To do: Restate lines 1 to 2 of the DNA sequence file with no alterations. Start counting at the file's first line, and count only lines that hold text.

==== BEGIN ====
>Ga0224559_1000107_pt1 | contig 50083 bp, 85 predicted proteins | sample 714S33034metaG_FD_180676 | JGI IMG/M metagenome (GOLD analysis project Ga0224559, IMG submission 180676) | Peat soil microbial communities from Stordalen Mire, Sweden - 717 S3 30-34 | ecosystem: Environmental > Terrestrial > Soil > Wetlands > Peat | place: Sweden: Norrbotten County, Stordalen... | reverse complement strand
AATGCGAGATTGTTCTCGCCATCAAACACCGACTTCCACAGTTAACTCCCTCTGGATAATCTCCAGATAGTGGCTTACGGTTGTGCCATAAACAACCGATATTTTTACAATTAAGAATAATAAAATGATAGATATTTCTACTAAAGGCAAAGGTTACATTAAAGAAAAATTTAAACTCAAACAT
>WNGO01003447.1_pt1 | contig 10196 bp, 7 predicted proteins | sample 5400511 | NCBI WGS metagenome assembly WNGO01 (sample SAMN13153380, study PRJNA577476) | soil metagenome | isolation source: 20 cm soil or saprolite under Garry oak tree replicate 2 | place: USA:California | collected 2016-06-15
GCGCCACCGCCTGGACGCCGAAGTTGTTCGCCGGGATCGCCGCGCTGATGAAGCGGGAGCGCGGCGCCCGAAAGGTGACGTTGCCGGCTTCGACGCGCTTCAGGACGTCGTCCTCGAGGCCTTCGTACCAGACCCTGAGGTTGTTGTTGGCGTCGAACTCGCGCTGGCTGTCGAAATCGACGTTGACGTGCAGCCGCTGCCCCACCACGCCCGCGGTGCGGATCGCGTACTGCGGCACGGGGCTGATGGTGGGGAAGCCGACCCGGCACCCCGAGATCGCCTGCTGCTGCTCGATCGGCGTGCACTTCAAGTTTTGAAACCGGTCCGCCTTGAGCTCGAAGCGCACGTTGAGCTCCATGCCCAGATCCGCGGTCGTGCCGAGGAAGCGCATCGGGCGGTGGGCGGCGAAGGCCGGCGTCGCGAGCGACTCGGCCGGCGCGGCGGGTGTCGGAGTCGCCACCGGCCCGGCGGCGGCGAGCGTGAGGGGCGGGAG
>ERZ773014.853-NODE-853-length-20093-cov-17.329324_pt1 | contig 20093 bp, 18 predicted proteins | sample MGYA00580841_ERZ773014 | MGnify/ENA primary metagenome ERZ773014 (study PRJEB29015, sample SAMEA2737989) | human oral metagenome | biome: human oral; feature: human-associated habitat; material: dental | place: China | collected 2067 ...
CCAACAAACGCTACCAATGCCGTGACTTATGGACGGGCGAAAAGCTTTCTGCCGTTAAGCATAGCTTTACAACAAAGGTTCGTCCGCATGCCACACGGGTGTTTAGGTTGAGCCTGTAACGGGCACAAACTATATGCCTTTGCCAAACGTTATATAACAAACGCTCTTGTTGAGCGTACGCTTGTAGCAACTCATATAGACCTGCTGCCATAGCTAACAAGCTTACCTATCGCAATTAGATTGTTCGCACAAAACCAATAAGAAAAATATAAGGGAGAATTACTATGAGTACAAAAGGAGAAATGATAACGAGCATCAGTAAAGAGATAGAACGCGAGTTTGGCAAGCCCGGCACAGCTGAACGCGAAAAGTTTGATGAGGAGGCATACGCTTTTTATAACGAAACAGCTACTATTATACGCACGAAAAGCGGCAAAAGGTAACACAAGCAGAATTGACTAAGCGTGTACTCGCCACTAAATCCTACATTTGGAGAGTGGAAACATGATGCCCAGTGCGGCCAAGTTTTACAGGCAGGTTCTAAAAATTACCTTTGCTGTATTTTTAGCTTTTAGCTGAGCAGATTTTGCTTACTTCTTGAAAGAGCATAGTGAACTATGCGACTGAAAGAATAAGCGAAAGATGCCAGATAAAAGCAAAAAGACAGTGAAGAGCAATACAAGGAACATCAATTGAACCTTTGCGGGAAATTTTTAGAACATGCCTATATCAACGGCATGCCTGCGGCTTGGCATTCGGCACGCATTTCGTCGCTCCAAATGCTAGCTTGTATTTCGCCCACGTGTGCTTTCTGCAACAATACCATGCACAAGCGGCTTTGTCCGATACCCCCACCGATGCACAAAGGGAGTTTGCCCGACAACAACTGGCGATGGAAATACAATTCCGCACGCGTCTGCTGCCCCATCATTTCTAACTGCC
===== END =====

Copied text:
>Ga0224559_1000107_pt1 | contig 50083 bp, 85 predicted proteins | sample 714S33034metaG_FD_180676 | JGI IMG/M metagenome (GOLD analysis project Ga0224559, IMG submission 180676) | Peat soil microbial communities from Stordalen Mire, Sweden - 717 S3 30-34 | ecosystem: Environmental > Terrestrial > Soil > Wetlands > Peat | place: Sweden: Norrbotten County, Stordalen... | reverse complement strand
AATGCGAGATTGTTCTCGCCATCAAACACCGACTTCCACAGTTAACTCCCTCTGGATAATCTCCAGATAGTGGCTTACGGTTGTGCCATAAACAACCGATATTTTTACAATTAAGAATAATAAAATGATAGATATTTCTACTAAAGGCAAAGGTTACATTAAAGAAAAATTTAAACTCAAACAT